Last night I had my 8th Dutch lesson at the Volkuniversiteit (A2 level). This lesson seemed a bit “off” — as in, it wasn’t that good. Neither the person to my right nor the person to my left did their homework and it seemed to be the same for most of the people in the class. Technically I am a few lessons ahead already, as we did 9C and 10A today, and I’ve already finished the homework through 10B.
Perhaps it is the warmer weather – it is harder to concentrate on the homework and during the class itself. I can definitely tell that it stays lighter outside longer. We didn’t turn the classroom lights on until almost 9PM due to ample light from outside.
The main grammatical thing that we learned was Er, in its simplest form. (There are many uses of Er that are a lot harder to explain. I don’t know all of them.) This version simply translates to “there”. So:
Er is een… There is a...
Er zijn… There are…
Er is geen zolder. There is no attic.
Er zijn geen winkels in de buurt. There are no shops in the neighborhood.
So it follows English pretty closely. The most surprising thing is that it didn’t appear in the textbook until now — I’ve been using it in Dutch speech for some months already, and I suspect most of my classmates have as well.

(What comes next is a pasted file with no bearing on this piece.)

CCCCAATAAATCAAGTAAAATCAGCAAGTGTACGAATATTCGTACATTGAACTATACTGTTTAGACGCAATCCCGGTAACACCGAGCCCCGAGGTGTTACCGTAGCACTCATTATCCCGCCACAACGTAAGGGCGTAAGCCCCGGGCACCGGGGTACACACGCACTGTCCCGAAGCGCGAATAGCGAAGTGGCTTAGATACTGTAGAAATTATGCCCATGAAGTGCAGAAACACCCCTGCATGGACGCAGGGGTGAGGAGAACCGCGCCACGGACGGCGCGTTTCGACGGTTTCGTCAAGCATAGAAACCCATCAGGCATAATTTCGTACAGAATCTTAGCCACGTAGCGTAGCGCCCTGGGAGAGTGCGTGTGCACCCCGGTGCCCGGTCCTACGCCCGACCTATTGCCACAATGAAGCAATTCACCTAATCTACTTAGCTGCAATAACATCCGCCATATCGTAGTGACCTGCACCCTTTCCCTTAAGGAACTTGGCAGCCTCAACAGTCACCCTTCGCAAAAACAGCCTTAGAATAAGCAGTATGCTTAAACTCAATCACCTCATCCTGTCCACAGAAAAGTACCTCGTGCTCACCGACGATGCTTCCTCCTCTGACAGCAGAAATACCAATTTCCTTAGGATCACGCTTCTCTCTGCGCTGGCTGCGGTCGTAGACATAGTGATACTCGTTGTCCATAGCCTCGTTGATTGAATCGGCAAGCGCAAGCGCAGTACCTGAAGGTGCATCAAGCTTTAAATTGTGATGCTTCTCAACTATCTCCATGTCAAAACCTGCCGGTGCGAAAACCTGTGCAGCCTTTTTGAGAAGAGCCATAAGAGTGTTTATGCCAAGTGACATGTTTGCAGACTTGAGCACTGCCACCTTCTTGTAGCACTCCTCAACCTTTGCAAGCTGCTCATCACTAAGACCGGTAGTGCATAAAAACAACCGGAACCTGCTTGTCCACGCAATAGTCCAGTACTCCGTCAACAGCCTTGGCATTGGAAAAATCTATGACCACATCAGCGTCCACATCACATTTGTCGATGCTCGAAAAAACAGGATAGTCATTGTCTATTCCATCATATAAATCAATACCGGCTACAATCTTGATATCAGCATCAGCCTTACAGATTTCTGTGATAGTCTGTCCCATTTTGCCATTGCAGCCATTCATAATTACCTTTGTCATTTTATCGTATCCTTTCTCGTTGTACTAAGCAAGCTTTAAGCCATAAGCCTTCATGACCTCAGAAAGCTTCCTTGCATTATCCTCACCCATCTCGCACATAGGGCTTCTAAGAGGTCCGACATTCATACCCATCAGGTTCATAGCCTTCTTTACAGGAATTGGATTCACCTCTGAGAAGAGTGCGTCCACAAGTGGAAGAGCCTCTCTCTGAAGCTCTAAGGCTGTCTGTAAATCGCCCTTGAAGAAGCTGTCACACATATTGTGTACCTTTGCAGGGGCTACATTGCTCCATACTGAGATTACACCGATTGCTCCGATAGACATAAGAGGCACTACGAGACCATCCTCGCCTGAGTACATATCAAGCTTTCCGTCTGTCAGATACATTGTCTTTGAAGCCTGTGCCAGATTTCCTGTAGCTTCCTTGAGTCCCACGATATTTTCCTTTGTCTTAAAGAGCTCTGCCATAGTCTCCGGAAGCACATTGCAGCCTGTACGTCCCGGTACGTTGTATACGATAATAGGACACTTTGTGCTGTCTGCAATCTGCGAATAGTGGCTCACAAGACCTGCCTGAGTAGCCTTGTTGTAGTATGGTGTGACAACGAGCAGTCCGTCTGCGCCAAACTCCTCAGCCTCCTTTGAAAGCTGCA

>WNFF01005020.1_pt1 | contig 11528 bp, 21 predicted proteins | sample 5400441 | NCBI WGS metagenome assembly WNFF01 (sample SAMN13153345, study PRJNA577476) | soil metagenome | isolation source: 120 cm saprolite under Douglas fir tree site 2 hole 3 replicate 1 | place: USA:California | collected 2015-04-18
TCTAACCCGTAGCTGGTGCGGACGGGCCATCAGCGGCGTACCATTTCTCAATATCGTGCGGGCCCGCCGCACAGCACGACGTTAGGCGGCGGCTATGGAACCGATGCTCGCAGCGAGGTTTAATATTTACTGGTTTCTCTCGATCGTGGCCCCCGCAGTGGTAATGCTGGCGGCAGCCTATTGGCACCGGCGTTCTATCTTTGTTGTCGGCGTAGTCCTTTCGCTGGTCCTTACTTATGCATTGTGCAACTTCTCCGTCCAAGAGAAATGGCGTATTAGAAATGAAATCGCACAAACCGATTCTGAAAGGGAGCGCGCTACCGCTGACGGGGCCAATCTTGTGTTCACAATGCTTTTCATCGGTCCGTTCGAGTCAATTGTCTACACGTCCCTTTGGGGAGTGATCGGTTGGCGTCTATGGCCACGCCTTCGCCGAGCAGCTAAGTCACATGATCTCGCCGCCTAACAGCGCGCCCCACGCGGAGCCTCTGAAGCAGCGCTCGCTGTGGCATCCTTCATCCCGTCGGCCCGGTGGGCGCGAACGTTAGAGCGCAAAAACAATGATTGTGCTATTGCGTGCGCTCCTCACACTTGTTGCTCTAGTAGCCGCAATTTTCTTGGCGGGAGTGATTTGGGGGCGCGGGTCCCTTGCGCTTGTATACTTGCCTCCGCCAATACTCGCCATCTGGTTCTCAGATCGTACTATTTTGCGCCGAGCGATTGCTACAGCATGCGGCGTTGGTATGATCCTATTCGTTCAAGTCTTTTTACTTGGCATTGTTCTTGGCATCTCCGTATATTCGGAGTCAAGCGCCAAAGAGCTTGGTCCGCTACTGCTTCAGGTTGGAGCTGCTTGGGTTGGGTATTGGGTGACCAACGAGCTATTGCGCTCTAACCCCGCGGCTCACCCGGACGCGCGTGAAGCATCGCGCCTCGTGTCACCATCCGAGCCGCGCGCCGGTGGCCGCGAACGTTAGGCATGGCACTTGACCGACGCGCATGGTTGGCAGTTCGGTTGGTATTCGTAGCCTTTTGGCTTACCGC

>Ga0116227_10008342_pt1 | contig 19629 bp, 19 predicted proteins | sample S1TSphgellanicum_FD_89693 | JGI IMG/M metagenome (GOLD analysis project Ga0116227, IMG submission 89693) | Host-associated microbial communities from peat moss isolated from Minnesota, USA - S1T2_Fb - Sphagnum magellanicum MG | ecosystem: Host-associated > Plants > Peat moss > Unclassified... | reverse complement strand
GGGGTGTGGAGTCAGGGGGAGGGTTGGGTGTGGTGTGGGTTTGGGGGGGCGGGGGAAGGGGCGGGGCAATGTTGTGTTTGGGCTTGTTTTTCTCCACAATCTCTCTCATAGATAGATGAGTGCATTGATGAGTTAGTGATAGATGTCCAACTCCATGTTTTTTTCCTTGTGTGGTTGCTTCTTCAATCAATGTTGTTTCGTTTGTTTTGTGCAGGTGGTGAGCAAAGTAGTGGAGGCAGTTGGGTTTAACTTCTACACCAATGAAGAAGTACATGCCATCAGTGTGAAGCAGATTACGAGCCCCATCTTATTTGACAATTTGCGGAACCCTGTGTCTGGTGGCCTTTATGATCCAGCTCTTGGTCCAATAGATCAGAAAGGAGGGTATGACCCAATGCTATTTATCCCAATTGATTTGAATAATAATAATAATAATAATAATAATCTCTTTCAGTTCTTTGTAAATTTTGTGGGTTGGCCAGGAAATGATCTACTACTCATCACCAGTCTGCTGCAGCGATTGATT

One random thing I heard the professor mutter quietly under her breath was Waarom zijn bananen krom? (Why are bananas curved?) Unfortunately I forget why she said it. I asked Marco and he said this is a rhetorical question you ask when there really isn’t an answer that can be given. She definitely seemed a bit more exasperated with the class in general this week.
One thing that was mentioned a lot in today’s chapter was the song A beetje verliefd (A little love) by Andre Hazes, a Dutch singer who passed away in 2004. It’s one of those songs that almost everyone in the country knows, even if they don’t care for it. It’s classified as a Smartlap (tearjerker). YouTube with Dutch Lyrics. Marco hates the music but wanted to tell you that that singer has an Amsterdam accent, as does 90% of the Smartlappen singers.
Another thing that was mentioned randomly was Koetjes en kalfjes (literal translation = cows and calfs, actual translation = small talk). Perhaps back in the day when there was even more farmland than there is now, small talk did refer to how the animals were doing. Maybe!